a model that predicts for every unlabelled instance I the class C to which it belongs with accuracy. Example A spam ﬁlter Example Twitter Sentiment analysis: analyze tweets with positive or negative feelings
= P(c)P(d|c) P(d) posterior = prior × likelikood evidence Estimates the probability of observing attribute a and the prior probability P(c) Probability of class c given an instance d: P(c|d) = P(c) a∈d P(a|c) P(d)
a bag-of-words. Estimates the probability of observing word w and the prior probability P(c) Probability of class c given a test document d: P(c|d) = P(c) w∈d P(w|c)nwd P(d)
T1 glad happy glad + T2 glad glad joyful + T3 glad pleasant + T4 miserable sad glad - Assume we have to classify the following new instance: Id Text Sentiment T5 glad sad miserable pleasant sad ?
YES Night Decision tree representation: Each internal node tests an attribute Each branch corresponds to an attribute value Each leaf node assigns a classiﬁcation
YES Night Main loop: A ← the “best” decision attribute for next node Assign A as decision attribute for node For each value of A, create new descendant of node Sort training examples to leaf nodes If training examples perfectly classiﬁed, Then STOP, Else iterate over new leaf nodes
Hulten. Mining high-speed data streams. 2000 With high probability, constructs an identical model that a traditional (greedy) method would learn With theoretical guarantees on the error rate Time Contains “Money” YES Yes NO No Day YES Night
. . . , Xn are independent and indentically distributed in [0, 1]. Then 1. Chernoff For each < 1 Pr[X > (1 + )E[X]] ≤ exp − 2 3 E[X] 2. Hoeffding For each t > 0 Pr[X > E[X] + t] ≤ exp −2t2/n 3. Bernstein Let σ2 = i σ2 i the variance of X. If Xi − E[Xi] ≤ b for each i ∈ [n] then for each t > 0 Pr[X > E[X] + t] ≤ exp − t2 2σ2 + 2 3 bt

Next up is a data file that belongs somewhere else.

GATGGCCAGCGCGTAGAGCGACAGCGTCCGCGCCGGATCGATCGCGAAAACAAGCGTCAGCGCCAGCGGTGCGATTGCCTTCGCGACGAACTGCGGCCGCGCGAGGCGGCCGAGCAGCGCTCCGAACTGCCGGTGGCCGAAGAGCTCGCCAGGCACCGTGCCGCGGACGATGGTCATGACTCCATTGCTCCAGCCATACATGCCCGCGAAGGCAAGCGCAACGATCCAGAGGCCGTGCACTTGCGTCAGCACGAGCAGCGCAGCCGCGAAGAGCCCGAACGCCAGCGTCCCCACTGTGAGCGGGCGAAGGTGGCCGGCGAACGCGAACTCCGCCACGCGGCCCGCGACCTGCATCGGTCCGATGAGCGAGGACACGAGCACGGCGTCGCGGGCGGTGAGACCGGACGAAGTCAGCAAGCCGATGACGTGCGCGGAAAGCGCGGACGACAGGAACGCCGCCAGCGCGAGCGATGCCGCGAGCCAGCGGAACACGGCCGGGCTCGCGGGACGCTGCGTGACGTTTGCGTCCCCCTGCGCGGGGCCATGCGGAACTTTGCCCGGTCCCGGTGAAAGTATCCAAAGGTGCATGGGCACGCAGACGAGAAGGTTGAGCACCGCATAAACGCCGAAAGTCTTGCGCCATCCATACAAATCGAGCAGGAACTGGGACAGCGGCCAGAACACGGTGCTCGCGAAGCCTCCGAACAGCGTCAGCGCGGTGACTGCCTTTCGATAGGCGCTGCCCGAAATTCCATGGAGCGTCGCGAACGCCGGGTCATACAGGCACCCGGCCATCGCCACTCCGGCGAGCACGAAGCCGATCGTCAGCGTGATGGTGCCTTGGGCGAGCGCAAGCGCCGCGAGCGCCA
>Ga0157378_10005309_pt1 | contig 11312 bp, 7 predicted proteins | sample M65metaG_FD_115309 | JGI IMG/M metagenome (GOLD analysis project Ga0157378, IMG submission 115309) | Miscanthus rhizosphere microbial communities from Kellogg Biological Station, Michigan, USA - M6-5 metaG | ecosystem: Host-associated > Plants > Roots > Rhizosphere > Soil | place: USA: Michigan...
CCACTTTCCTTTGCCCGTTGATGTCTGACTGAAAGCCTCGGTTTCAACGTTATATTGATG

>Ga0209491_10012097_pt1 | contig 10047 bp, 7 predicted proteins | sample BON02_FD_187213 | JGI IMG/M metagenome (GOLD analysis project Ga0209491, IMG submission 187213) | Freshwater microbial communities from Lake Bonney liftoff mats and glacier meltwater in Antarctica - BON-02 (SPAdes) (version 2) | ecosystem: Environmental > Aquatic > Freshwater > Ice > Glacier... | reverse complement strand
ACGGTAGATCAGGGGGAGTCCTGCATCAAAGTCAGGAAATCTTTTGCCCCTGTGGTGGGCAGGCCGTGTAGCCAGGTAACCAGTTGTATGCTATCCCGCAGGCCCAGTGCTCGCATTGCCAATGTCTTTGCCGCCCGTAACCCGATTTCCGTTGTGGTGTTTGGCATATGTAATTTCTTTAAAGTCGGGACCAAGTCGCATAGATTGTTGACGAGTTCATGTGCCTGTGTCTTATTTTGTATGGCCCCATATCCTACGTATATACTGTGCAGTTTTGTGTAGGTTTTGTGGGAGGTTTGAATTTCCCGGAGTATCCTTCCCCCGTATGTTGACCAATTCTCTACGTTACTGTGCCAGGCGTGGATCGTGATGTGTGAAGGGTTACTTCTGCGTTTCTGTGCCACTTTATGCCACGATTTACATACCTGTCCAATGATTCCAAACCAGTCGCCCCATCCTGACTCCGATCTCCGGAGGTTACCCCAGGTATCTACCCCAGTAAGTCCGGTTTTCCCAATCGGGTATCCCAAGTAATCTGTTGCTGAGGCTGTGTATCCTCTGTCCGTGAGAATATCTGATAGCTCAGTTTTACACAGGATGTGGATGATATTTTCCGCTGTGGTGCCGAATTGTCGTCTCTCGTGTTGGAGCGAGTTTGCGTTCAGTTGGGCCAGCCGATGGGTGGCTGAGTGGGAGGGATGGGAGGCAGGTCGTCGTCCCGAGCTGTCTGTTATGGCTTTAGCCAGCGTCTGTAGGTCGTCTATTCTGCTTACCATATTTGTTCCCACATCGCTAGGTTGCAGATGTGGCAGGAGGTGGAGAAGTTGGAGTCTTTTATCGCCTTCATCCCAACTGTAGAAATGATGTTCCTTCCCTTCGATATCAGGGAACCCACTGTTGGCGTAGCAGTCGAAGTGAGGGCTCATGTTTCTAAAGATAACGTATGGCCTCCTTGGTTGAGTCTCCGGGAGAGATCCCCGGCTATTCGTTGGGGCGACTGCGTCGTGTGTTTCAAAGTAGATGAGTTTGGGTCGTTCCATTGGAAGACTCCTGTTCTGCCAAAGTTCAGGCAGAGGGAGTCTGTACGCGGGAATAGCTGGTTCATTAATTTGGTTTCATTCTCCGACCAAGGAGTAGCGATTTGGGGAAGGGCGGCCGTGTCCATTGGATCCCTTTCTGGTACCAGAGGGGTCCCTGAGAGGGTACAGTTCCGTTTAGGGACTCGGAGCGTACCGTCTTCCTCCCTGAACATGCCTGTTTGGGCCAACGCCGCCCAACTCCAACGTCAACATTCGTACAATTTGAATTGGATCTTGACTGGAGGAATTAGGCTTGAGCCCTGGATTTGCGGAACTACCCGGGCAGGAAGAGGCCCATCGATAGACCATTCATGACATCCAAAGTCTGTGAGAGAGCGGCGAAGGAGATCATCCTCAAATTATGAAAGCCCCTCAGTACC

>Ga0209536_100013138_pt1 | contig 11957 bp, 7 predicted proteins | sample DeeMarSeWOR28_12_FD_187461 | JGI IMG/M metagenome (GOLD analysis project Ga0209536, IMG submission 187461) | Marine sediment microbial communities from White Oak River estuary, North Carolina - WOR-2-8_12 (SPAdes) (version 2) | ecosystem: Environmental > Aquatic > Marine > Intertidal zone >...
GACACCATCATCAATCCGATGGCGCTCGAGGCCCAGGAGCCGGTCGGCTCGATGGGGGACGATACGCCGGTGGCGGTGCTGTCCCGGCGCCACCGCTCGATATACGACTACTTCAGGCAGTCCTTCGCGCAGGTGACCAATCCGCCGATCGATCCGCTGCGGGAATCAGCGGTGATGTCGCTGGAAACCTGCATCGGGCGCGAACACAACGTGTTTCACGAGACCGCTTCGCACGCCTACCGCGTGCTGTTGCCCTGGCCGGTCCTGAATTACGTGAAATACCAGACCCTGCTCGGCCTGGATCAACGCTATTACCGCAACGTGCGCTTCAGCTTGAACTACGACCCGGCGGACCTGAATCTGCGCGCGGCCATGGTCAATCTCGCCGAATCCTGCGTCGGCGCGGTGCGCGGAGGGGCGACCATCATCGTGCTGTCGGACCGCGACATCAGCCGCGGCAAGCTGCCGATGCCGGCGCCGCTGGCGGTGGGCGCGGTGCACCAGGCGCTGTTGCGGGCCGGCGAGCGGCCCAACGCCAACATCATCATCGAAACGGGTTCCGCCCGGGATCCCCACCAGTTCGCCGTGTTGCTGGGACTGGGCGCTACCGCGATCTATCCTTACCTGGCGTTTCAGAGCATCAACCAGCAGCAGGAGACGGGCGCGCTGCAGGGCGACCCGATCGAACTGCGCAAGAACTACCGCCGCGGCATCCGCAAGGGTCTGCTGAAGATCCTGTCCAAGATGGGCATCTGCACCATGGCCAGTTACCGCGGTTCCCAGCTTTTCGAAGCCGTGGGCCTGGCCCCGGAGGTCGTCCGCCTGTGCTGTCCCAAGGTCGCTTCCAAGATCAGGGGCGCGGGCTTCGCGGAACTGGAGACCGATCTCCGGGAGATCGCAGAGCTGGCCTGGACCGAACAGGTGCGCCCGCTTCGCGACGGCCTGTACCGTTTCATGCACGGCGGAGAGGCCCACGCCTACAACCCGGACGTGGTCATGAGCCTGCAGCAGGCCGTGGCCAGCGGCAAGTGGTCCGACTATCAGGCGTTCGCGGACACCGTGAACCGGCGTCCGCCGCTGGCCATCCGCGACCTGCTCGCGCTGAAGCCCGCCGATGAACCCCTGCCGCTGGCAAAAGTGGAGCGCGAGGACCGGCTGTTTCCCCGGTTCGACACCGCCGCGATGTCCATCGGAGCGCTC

be a tree with a single leaf(root) 2 £ Init counts nijk at root 3 for each example (x, y) in Stream 4 do HTGROW((x, y), HT, δ) HTGROW((x, y), HT, δ) 1 £ Sort (x, y) to leaf l using HT 2 £ Update counts nijk at leaf l 3 if examples seen so far at l are not all of the same class 4 then £ Compute G for each attribute 5 if G(Best Attr.)−G(2nd best) > R2 ln 1/δ 2n 6 then £ Split leaf on best attribute 7 for each branch 8 do £ Start new leaf and initiliatize counts
model that a traditional (greedy) method would learn Ties: when two attributes have similar G, split if G(Best Attr.) − G(2nd best) < R2 ln 1/δ 2n < τ Compute G every nmin instances Memory: deactivate least promising nodes with lower pl × el pl is the probability to reach leaf l el is the error in the node
leaves Hoeffding Naive Bayes Tree G. Holmes, R. Kirkby, and B. Pfahringer. Stress-testing Hoeffding trees, 2005. monitors accuracy of a Majority Class learner monitors accuracy of a Naive Bayes learner predicts using the most accurate method
Hulten, L. Spencer, and P. Domingos. Mining time-changing data streams. 2001 It keeps its model consistent with a sliding window of examples Construct “alternative branches” as preparation for changes If the alternative branch becomes more accurate, switch of tree branches occurs Time Contains “Money” YES Yes NO No Day YES Night